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Friday, January 25, 2013

Shoes, glorious shoes: Hudson woman donates 1,700 pairs to area nonprofits

HUDSON – Gail Kazlouskas hadn’t seen the back window of her Gambia Street garage in months.

But the sun was shining through those windows again Thursday afternoon after the 1,700 pairs of orthopedic shoes that had filled the space since her husband’s 2011 death disappeared in a matter of hours. ...

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HUDSON – Gail Kazlouskas hadn’t seen the back window of her Gambia Street garage in months.

But the sun was shining through those windows again Thursday afternoon after the 1,700 pairs of orthopedic shoes that had filled the space since her husband’s 2011 death disappeared in a matter of hours.

“It’s a relief to finally get these out of here,” Kazlouskas said, watching as dozens of people came and went with the boxes.

Kazlouskas donated the new shoes to 25 Greater Nashua agencies Thursday, hoping they would help those who cannot afford them. Officials from the dozens of groups began showing up around 1 p.m., and less than an hour later half of the shoes were gone.

Her late husband, Stanley Kazlouskas, owned Nashua’s The Downtown Cobbler, repairing and selling shoes out of its East Pearl Street location for decades.

He was in the process of moving his shop to Hudson when he died on Sept. 1, 2011, leaving his wife and thousands of pairs of shoes behind. Gail Kazlouskas did her best to rid of the shoes over the years, selling some, donating others to various charities and fundraisers.

But when it came to the 1,700 boxes of orthopedic shoes, moving them out of the garage proved more challenging.

“You have to find the right market for them,” Kazlouskas said of the shoes, which feature thick soles and Velcro straps to aid the elderly and diabetic who frequently use them. “If I was in Florida these things would sell like hot cakes.”

But Kazlouskas caught a lucky break right before the holidays, when she went for an appointment at St. Joseph Hospital and decided to ask the woman at the front desk if the hospital might need orthopedic shoes.

That woman, hospital spokesperson Sheila Caron, knew the hospital did not, but that many local nonprofits might.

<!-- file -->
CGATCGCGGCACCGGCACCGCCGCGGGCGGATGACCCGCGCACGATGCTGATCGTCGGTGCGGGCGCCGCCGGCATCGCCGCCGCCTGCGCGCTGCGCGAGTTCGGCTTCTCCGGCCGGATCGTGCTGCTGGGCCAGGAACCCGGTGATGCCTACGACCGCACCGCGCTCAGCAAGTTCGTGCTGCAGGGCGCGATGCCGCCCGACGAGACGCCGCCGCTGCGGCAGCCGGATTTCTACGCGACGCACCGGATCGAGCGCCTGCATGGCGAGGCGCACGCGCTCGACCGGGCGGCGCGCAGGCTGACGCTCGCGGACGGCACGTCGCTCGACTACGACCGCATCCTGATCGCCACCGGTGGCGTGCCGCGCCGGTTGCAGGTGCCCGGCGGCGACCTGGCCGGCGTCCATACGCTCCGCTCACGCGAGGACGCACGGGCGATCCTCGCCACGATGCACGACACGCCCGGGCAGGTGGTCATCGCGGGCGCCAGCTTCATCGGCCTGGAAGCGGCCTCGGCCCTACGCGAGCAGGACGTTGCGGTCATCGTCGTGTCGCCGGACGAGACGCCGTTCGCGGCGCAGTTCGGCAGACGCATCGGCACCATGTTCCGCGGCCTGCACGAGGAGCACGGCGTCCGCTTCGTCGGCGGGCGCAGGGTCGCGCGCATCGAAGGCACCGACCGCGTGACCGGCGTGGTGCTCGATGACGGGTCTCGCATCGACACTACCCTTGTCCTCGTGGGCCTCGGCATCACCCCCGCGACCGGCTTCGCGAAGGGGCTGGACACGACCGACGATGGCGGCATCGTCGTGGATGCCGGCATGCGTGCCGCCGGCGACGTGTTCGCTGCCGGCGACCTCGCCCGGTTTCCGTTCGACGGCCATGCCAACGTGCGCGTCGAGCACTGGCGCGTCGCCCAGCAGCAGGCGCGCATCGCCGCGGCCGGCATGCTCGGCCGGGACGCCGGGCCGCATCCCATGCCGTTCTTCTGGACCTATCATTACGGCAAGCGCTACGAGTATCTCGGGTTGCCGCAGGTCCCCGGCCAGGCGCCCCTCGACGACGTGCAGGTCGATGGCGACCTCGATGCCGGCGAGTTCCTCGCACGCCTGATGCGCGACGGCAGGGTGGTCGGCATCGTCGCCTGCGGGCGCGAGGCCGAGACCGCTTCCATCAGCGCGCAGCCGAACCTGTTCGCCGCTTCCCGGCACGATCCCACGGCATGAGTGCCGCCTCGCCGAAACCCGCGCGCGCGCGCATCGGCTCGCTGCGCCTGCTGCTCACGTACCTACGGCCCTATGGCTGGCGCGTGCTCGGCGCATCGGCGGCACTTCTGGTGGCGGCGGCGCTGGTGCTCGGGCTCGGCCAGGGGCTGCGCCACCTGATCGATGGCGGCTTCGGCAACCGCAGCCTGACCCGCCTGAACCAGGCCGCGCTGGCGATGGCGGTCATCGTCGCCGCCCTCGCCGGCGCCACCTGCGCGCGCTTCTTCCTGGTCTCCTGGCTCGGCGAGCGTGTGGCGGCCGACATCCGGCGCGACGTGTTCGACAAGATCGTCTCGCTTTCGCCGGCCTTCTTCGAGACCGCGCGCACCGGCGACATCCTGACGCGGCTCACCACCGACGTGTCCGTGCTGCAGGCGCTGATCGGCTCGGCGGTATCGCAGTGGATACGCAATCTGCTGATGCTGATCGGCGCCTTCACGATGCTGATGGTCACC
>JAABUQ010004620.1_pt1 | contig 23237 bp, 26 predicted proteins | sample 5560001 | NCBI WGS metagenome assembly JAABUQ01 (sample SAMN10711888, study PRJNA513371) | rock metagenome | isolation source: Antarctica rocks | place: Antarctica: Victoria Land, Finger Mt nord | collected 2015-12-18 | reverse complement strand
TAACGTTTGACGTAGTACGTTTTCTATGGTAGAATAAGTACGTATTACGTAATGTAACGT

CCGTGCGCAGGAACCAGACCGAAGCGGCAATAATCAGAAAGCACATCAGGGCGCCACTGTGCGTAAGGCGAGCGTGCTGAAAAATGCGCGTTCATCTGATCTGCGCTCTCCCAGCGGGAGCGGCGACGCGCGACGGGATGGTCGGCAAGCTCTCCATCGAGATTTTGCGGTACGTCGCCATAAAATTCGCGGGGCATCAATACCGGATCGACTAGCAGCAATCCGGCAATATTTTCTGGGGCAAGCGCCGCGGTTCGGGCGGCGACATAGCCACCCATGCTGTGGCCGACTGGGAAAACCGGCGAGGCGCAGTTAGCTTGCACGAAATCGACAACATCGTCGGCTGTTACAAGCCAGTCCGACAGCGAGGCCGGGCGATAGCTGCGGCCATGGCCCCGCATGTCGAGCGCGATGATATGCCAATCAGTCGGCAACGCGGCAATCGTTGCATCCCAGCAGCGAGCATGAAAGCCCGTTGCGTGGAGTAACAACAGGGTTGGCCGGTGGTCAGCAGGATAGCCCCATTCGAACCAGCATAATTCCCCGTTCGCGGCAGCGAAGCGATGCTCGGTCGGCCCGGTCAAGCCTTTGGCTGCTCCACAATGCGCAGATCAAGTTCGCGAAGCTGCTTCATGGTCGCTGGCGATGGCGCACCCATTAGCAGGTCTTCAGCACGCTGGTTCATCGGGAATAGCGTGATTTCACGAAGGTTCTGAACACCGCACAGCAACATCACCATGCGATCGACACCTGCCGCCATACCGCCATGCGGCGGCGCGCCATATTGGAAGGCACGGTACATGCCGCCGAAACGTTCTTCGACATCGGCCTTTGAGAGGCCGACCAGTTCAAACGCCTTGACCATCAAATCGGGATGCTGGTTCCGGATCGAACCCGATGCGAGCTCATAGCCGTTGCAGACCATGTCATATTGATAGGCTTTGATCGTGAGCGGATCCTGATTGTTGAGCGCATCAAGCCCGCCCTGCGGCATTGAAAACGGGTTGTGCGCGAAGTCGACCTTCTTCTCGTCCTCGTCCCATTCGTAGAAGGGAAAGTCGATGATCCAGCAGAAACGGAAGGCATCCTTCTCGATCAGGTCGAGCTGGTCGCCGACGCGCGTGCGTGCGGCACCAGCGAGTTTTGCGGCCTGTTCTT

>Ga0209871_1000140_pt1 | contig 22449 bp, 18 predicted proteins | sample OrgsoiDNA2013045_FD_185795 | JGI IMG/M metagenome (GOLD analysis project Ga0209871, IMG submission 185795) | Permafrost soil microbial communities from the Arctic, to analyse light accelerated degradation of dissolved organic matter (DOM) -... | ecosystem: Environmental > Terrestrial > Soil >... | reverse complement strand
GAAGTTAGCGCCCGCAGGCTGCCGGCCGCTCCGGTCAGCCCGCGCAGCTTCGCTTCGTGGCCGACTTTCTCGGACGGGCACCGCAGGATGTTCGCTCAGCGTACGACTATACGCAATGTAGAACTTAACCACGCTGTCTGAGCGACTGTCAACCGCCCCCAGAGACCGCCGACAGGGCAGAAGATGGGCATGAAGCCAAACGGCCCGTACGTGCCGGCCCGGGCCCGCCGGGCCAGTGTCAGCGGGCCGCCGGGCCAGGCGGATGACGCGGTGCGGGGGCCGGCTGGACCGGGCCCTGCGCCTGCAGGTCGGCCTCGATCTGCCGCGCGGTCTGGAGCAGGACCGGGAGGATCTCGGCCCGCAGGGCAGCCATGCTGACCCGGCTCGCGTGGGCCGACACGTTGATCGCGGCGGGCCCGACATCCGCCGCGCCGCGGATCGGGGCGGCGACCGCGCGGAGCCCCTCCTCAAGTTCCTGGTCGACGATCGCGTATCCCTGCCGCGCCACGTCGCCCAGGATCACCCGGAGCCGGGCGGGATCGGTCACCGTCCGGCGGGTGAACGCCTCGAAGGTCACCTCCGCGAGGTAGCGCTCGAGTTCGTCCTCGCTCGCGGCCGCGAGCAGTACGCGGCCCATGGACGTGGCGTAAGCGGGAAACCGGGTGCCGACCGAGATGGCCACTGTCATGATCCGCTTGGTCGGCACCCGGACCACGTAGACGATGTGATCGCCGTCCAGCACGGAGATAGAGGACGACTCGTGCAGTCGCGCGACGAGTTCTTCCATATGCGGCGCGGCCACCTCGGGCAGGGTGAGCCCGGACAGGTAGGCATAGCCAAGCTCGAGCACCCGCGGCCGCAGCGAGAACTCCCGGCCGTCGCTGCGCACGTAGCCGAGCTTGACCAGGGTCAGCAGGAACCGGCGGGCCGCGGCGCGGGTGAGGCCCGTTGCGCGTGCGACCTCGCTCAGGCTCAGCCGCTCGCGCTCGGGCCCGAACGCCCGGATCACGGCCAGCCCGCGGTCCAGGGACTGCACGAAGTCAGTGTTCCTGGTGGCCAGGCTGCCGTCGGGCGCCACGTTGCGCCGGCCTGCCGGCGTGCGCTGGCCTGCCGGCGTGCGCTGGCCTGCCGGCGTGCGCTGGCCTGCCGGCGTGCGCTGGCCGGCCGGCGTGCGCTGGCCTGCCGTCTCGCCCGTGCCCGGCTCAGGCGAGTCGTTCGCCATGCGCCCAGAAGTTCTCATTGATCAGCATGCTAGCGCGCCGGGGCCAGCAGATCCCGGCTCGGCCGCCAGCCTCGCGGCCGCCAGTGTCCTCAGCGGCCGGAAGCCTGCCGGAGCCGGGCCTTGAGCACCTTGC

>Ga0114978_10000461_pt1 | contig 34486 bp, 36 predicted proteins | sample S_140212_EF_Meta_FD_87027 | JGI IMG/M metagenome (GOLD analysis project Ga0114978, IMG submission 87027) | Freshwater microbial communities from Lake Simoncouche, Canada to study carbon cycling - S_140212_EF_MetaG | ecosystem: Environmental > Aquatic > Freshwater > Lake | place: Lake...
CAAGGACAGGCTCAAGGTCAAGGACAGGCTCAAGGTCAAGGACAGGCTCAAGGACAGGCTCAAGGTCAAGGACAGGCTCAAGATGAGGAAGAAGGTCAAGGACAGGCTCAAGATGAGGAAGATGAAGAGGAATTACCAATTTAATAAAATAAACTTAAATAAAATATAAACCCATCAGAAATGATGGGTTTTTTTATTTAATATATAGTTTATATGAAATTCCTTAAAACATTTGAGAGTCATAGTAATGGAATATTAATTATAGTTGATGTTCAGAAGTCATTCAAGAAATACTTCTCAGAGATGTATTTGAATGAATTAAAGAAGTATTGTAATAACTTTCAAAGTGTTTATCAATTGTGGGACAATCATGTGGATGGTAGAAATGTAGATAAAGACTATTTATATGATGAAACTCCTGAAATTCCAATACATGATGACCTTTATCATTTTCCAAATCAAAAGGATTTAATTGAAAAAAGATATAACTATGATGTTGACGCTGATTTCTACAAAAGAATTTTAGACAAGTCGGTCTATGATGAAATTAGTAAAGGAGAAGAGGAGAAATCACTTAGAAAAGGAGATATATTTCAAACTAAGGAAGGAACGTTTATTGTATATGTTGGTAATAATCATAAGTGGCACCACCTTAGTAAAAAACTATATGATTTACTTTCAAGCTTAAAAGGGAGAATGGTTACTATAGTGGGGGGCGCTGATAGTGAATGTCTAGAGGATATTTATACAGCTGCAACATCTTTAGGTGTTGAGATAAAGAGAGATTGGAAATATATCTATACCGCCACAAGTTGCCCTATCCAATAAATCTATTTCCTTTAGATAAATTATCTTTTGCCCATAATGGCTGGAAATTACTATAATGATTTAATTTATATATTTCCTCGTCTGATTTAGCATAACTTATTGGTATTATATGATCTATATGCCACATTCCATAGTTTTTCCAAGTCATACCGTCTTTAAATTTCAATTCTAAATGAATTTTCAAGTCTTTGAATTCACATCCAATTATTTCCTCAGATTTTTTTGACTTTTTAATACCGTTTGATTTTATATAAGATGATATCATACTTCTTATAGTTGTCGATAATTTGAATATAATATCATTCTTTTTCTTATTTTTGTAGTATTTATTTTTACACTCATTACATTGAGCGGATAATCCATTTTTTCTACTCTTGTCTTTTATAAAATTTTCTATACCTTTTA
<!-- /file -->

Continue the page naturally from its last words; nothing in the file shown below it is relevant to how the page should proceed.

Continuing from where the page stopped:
“I couldn’t imagine what 1,700 pairs of shoes looked like,” she said Thursday, laughing.

So Caron contacted the hospital’s mission director, Tara Collins, who works with nonprofits in the area. Collins reached out to many who might need the shoes and the response was huge. By Thursday, about 25 agencies were expected to come pick up pairs of the orthopedic shoes.

The shoes can range in price from $30 to more than $100, Collins said, and are not covered by medical insurance. Many of the people who need the shoes are older and living on fixed incomes. Even the nonprofits who might supply the shoes to those in need often struggle to afford them, she said.

“It’s absolutely amazing,” Collins said. “We get requests for orthopedic shoes all the time.”

Kazlouskas’ garage, which she rents to store her husband’s remaining inventory, was overflowing with boxes and people Thursday, as nonprofits braved the freezing temperatures to grab as many boxes of shoes as they could.

Kazlouskas and Collins handed out hot chocolate and coffee to visitors, and other volunteers helped load boxes into moving trucks and other vehicles.

Mark Thornton, coordinator of vocational services for Greater Nashua Mental Health Center, was one of many who came to pick up shoes. Many of the center’s elderly clients need orthopedic shoes, but cannot afford to buy them, he said. To be able to give away new shoes to those in need will be a big help to the organization.

“We were absolutely ecstatic to hear about this,” Thornton said. “We were not only thrilled, we were humbled by the generosity. (Kazlouskas) is so kind to offer so many of these shoes to people who could not afford them otherwise.”

Angela Beckford was also looking forward to giving the shoes away to clients. Beckford works for Harbor Homes’ medical center, providing medical care to homeless individuals and other uninsured patients in the region.

She said that most of the clients can’t even afford medications, so being able to purchase expensive orthopedic shoes would be completely off the table.

“It’s huge,” Beckford said of the donation. “I can’t even put into words how grateful our clients really are.”

Kazlouskas said she was just glad to see the shoes going to a good cause.

The nearly empty garage isn’t bad either.

“It’s a weight off my shoulders,” she said.

Danielle Curtis can be reached at 594-6557 or dcurtis@nashua
telegraph.com. Also follow Curtis
on Twitter (Telegraph_DC).